Colin Kaepernick, who became famous for kneeling at football games in a sign of protest against rising racial injustice and police brutality, tweeted, “Black people have been dehumanized, brutalized, criminalized and terrorized by America for centuries, and are expected to join your commemoration of ‘independence’, while you enslaved our ancestors”.  “We reject your celebration of white supremacy & look forward to liberation for all.”

David Oyelowo, actor in the movie Selma, says that America won’t truly heal of racism until the Church repents of its role in supporting it. While there is no question that America has made huge strides when it comes to racial equality over the last 50 to 60 years in the wake of the Civil Rights Movement —  there exists an insidious, evil, vile element within American life that has made it feel like the gains made over the last few decades are irrelevant in relation to how far behind we still are when it comes to racial equality.

The passage from Romans 7 in the lectionary feels spot on, as Paul writes of the inner struggle of his heart – he might be speaking of the anguished wrestlingof anyone who strives to be faithful to God:  “I do not understand my own actions. Even when I want to do right, I cannot. Instead of doing what I know is right, I do wrong.” Contrary to our highest ideals, individual and communal sin becomes visible, embodied in the context of our culture, our family of origin, genetics, environment, economics, and personal decisions. Paul offers a penetrating insight into the human predicament. He highlights our own reflection of our inability to live up to the ideals we set for ourselves, our resolutions, our values, or the way we believe God desires to order our lives. Paul can seem so demanding and righteous, but then he reveals that he, too, is a flawed person. He is doing some deep inner work, calling himself to account, and inviting us to do so as well. 

Commentators suggest that these verses reflect Paul’s Damascus road experience. Listen to what Ted Smith, asst. professor of ethics at Vanderbilt has to say about this text in the commentary “Feasting on the Word”.  “Paul is referring to the greatest demonstration of the power of sin over his own  life – his persecution of the body of Christ. It was not because he failed to keep the law, but because he kept a law that sin had hijacked for its own purposes. Paul is not describing an internal struggle of individual will, but a cosmic drama in which sin overplays its hand, reveals itself as sin, and collapses under the weight of that revelation. We can see this playing out in places of history such as the confrontation between non-violent civil rights marchers and law-enforcement officials on the Edmund Pettus Bridge in Selma, AL on 3/7/65. When state and local law enforcement clubbed peaceful marchers, a sinful power showed itself for what it was. While sin seized the bridge that day, it lost the luster and legitimacy it needed to survive as a social order.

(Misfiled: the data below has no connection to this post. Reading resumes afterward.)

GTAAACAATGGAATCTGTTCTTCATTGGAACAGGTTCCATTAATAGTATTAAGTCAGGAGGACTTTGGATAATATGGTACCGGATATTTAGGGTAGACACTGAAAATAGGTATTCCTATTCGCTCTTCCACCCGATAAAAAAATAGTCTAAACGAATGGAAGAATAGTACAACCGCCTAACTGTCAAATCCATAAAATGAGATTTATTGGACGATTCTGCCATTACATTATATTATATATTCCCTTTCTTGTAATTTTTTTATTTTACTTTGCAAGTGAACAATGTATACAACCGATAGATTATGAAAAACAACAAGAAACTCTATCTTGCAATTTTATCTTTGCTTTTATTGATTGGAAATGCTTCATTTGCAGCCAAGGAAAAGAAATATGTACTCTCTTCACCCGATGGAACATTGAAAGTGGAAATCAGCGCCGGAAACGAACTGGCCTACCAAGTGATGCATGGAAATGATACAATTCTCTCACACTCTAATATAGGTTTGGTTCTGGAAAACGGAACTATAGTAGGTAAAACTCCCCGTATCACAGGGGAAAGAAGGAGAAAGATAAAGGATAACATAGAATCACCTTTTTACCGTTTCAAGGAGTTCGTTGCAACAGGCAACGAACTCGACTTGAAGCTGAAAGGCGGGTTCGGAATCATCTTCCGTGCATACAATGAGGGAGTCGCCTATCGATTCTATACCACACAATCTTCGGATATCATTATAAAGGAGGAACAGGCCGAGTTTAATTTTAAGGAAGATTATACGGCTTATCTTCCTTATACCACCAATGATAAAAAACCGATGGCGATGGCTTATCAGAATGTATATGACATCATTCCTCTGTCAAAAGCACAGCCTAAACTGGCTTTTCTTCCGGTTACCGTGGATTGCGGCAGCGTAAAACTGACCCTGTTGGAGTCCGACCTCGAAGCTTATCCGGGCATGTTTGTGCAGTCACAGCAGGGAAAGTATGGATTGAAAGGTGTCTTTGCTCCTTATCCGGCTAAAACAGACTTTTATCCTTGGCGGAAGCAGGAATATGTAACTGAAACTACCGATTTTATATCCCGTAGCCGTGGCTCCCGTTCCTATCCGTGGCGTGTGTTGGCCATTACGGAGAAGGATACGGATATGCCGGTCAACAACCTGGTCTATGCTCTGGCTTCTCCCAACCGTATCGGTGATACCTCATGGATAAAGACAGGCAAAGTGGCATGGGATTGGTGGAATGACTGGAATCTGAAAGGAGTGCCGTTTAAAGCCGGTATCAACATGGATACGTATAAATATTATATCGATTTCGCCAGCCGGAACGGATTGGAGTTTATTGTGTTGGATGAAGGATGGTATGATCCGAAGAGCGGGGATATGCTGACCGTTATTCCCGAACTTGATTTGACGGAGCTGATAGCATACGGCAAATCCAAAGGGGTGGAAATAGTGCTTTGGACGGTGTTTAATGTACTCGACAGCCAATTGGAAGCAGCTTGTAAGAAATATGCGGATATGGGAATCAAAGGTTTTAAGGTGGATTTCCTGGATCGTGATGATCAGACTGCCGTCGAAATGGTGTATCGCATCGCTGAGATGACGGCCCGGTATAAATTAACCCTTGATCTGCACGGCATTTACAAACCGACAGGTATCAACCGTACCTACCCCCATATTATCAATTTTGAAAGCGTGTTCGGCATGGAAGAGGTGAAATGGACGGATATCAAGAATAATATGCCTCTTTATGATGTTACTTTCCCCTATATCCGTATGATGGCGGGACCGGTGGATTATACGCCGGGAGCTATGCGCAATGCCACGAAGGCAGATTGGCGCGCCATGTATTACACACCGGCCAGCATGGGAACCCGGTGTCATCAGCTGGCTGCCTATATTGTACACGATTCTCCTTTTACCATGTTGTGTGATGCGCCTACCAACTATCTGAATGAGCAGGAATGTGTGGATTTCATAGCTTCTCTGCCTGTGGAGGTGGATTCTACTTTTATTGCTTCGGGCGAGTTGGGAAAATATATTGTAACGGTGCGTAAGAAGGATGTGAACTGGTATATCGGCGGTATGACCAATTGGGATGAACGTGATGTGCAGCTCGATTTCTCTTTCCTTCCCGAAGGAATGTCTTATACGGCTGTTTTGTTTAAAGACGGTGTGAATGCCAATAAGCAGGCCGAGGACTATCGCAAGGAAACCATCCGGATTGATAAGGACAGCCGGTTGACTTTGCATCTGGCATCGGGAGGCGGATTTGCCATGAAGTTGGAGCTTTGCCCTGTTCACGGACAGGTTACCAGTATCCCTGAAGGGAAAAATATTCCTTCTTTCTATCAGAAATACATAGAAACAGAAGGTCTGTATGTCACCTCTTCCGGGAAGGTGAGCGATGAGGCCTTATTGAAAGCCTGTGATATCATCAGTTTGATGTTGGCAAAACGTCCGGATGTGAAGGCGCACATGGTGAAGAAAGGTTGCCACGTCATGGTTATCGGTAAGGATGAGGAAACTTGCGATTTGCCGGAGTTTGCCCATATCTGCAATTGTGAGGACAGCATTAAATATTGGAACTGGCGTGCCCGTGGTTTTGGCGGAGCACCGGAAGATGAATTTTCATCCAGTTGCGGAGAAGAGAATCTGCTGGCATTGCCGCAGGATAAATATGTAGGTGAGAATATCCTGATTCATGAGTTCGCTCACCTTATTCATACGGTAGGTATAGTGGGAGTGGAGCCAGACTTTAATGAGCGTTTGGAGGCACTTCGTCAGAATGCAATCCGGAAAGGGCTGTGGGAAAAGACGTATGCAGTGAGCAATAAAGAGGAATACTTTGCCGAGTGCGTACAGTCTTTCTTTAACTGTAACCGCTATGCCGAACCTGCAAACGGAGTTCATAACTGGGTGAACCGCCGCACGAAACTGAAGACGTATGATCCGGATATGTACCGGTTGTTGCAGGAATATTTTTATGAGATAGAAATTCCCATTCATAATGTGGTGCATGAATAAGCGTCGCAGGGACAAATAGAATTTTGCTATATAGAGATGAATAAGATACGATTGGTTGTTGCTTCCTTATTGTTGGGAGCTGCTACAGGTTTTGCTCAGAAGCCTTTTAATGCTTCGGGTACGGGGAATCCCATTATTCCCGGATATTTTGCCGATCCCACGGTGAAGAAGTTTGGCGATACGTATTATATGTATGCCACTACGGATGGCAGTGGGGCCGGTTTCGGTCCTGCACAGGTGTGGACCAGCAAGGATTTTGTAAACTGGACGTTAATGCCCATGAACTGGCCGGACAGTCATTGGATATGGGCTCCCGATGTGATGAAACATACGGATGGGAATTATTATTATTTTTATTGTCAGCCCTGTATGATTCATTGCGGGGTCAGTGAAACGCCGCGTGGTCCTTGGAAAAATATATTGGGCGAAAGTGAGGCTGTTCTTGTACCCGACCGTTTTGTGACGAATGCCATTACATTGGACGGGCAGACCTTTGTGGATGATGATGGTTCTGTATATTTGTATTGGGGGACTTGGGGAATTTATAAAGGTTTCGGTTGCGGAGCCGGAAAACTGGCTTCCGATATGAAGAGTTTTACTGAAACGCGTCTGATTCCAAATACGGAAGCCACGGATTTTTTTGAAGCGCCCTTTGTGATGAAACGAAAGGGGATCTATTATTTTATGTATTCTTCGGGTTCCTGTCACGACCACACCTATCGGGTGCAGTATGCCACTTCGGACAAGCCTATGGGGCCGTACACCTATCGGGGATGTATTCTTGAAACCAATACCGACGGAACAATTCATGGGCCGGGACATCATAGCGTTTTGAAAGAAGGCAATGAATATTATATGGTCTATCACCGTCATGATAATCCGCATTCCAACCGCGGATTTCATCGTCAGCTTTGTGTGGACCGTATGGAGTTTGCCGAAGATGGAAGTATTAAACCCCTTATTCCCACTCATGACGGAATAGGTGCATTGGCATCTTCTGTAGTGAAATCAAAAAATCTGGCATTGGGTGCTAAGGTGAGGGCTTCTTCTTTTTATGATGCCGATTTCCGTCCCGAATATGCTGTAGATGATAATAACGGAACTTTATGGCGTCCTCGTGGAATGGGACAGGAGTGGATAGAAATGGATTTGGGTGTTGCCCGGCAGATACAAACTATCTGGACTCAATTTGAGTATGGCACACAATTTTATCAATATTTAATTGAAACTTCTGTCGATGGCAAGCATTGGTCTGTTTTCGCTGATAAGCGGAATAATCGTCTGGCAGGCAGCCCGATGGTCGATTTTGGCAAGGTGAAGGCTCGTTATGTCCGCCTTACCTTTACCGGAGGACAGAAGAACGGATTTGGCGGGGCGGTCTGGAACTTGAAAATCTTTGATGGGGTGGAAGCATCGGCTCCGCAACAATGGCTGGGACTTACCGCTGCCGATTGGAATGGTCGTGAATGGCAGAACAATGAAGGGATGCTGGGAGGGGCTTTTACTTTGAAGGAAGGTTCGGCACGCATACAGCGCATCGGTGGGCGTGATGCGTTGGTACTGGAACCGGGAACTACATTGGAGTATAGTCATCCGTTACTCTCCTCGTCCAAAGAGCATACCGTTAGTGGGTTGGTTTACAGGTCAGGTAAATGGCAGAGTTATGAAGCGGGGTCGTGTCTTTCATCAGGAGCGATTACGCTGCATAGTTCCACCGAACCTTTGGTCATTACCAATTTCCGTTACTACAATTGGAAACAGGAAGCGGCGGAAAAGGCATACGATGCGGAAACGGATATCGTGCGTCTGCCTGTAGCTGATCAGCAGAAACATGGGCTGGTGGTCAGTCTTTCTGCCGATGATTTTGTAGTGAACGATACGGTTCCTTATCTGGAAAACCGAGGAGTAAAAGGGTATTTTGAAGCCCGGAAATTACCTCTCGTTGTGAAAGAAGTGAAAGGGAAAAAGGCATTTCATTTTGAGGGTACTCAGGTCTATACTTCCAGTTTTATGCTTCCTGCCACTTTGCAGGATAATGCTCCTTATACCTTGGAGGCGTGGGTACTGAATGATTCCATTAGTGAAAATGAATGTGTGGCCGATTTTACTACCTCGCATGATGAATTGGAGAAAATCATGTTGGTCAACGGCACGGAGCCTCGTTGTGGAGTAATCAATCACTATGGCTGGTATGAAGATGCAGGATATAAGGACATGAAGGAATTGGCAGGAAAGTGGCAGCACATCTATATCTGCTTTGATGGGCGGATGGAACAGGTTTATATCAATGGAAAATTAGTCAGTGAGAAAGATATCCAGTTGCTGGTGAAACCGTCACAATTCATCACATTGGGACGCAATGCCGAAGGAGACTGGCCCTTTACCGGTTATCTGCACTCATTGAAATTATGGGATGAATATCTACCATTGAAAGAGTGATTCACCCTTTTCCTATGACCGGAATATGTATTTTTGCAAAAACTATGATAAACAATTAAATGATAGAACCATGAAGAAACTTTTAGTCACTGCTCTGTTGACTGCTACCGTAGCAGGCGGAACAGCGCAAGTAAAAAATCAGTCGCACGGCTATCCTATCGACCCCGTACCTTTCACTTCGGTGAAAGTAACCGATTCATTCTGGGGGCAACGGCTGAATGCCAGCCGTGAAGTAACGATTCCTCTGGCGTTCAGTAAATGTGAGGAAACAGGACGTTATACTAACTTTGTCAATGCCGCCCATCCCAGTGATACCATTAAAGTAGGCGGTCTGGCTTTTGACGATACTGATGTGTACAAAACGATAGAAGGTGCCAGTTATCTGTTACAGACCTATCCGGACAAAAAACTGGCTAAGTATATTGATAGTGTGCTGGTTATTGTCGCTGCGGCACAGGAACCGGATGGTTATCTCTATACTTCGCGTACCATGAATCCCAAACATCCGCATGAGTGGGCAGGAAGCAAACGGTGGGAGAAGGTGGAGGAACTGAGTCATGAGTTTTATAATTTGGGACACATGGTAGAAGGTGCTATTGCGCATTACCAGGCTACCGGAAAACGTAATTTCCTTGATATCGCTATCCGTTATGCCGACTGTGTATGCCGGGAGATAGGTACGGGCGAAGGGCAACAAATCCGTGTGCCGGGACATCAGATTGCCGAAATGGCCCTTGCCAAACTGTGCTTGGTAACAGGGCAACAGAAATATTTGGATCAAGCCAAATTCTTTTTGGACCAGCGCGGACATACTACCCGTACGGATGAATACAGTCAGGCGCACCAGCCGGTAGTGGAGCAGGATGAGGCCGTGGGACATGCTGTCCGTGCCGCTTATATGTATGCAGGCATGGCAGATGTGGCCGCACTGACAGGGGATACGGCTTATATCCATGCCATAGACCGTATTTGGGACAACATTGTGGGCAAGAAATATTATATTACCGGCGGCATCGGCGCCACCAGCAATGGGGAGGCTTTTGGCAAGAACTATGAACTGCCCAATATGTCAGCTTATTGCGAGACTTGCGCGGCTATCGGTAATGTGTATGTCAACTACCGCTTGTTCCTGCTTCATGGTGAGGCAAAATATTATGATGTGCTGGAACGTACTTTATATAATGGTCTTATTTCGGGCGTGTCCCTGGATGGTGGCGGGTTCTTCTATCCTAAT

This commentary was written about 10 years ago, but it seems like it could have been written yesterday. Hopefully, we have reached a tipping point in recognizing that white supremacy is losing the luster and legitimacy it needs to survive as a social order. When Jesus says woe to you Chorazin, woe to you Bethsaida, he could be saying woe to you in South Dakota where Peaceful Native American protesters demonstrating in the Black Hills for the Mount Rushmore fireworks display yesterday were met with resistance from law enforcement, pepper sprayed and arrested after they blocked a highway to the monument. I remember being so excited to see Mt. Rushmore when I was an 11 year-old patriotic kid, not knowing the history that the US gov’t took this land back from the Lakota people after gold was discovered nearby. This mountain is sacred to the Lakota people and known to them as Six Grandfathers. Mt Rushmore desecrated their sacred land. It makes me wonder about what other aspects of history I wasn’t taught growing up. Only four years ago police violence escalated against Standing Rock protesters in ND with water cannons when native peoples and others to protest the oil pipeline through sacred land.  

Jesus could be saying “woe to you Seattle for using force against peaceful protestors; woe to you Washington D.C.; woe to you Minneapolis; woe to so many cities in our land. Ted Smith writes that Romans 7 pushes us to tell the truth about the ways that sin flourishes, not only in our failings, but even in our best actions – our work for goods like peace, justice, equality, hospitality, the welfare of vulnerable people, the health of the planet, the proclamation of the gospel, and the sanctity of life.  Sin deforms this world in ways that bend even ethical actions to death dealings ends.  

Within the last few months we are seeing ethical medical decisions being made that are attempting to protect the welfare of vulnerable people being played out in places like AZ right now. A friend of mine, Dr. Danae Dotolo, who is a Social Work professor at UW recently wrote this: Hospitals in AZ are now able to enact crisis mode. This means that everyone who needs hospital care – for any reason – will not receive it. This means when you present at a hospital a physician calls a team and provides only a predetermined amount of medical information about anonymous you. That team makes the determination about the level of care that you are able to receive – think “had a heart attack, needs ICU, could potentially recover, but gets hospice.” This decision would be made because there are people with better chances of recovery who also need that ICU bed – for the toughest example here think “younger and got COVID because they wanted to go out.” The outside team decides so that limited resources are used with the most efficacy – utilitarian reasoning is brutal – and so physicians don’t have to live with the moral harm of making those decisions at the bedside.